Technology Review for Complete Streets Data Collection
Qiuhan Chen, Georgia Institute of Technology (Georgia Tech)Show Abstract
Ariel Steele, Georgia Institute of Technology (Georgia Tech)
Yichang Tsai, Georgia Institute of Technology (Georgia Tech)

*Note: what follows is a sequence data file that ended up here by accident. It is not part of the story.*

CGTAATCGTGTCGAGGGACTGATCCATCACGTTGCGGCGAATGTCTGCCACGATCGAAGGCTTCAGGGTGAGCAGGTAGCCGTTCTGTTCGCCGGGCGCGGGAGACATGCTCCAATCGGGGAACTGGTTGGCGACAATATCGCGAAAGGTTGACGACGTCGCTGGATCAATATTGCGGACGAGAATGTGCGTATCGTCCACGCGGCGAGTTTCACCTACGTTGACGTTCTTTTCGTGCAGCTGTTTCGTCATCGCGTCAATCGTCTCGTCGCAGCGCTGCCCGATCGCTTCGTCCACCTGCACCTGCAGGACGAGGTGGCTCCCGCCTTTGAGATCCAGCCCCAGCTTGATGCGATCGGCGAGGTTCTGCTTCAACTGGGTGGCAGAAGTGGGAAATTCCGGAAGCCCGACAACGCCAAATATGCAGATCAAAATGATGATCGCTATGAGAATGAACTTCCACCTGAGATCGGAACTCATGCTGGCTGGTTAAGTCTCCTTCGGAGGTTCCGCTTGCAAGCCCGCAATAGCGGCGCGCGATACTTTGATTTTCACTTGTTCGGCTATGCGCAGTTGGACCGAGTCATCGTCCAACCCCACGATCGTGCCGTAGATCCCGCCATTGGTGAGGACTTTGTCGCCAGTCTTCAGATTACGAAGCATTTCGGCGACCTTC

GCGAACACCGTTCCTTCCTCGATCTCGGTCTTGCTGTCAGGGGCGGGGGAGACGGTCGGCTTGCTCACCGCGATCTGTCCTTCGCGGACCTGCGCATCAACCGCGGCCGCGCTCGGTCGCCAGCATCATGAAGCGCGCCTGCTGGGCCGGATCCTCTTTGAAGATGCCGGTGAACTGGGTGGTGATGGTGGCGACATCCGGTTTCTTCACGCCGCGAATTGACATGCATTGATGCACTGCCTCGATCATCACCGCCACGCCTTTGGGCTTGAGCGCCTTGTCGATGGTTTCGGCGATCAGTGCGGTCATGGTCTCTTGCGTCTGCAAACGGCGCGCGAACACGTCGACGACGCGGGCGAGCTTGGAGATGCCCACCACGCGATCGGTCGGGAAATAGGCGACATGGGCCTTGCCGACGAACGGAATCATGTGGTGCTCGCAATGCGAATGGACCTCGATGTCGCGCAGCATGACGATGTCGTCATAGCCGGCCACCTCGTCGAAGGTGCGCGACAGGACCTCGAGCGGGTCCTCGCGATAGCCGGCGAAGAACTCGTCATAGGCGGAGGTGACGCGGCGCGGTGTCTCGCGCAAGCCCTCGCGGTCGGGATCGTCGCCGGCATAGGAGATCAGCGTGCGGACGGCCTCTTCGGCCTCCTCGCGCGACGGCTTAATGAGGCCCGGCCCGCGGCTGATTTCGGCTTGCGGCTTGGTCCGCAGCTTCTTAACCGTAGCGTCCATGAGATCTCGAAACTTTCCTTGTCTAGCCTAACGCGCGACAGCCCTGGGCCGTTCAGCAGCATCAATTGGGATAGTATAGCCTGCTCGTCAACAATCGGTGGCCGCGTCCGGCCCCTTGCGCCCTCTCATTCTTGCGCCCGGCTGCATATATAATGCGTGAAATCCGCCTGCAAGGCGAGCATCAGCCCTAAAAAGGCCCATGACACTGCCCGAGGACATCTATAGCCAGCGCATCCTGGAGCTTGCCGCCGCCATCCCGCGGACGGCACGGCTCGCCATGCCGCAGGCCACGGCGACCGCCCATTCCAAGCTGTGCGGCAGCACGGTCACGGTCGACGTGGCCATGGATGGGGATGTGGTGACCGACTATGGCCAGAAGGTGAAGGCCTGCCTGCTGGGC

Complete streets ensure that all motorists, cyclists, transit riders, pedestrians, wheelchair users, and other travelers have equal access to transportation facilities. They improve safety, lower carbon emissions, encourage exercise, and enhance quality of life. To implement complete streets on a network level, transportation agencies are in the process of finding cost-effective methods for inventory and assessment. Efficient data collection is needed to support the development of a robust asset management plan. Thus, there is a need for a technology review. The objectives of this paper are to identify and categorize complete street features and attributes that are essential for complete street asset management, to comprehensively review the technologies that have been explored for complete street data collection, to critically assess and identify the challenges and needs of technologies for complete street data collection, their implementation status, and their strengths and limitations for specific complete street feature/attribute data collection, to survey the cost and maturity of implementation for the promising technologies, and to provide recommendations for pilot studies to improve data collection, data processing, and data analysis based on the current gaps. It was found that LiDAR, 3D laser, smart phones, and satellite imaging are some of the most promising technologies. Of the three categories of attributes (presence, quality, and utilization), it was found that measuring presence is easier than collecting data about quality and utilization, and thus those should be the key areas for development moving forward.